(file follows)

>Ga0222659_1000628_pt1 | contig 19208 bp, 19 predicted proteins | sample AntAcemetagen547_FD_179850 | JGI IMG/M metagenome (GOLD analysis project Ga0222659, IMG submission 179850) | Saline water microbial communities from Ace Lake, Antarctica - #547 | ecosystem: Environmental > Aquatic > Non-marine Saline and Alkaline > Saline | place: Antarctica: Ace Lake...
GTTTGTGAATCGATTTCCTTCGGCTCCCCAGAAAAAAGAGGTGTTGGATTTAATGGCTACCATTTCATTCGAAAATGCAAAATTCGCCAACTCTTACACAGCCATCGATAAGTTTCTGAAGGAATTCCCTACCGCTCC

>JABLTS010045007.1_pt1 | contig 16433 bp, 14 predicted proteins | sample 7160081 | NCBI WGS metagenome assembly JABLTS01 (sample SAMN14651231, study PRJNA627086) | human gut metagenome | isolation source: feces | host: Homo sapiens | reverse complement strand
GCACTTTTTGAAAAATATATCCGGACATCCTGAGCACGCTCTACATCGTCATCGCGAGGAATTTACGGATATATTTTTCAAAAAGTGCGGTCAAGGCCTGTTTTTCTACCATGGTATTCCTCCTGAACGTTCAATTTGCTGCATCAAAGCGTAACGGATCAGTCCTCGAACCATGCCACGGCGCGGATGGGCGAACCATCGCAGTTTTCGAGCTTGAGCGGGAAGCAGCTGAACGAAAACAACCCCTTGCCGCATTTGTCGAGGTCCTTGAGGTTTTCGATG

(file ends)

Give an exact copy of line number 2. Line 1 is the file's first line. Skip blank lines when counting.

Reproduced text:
GTTTGTGAATCGATTTCCTTCGGCTCCCCAGAAAAAAGAGGTGTTGGATTTAATGGCTACCATTTCATTCGAAAATGCAAAATTCGCCAACTCTTACACAGCCATCGATAAGTTTCTGAAGGAATTCCCTACCGCTCC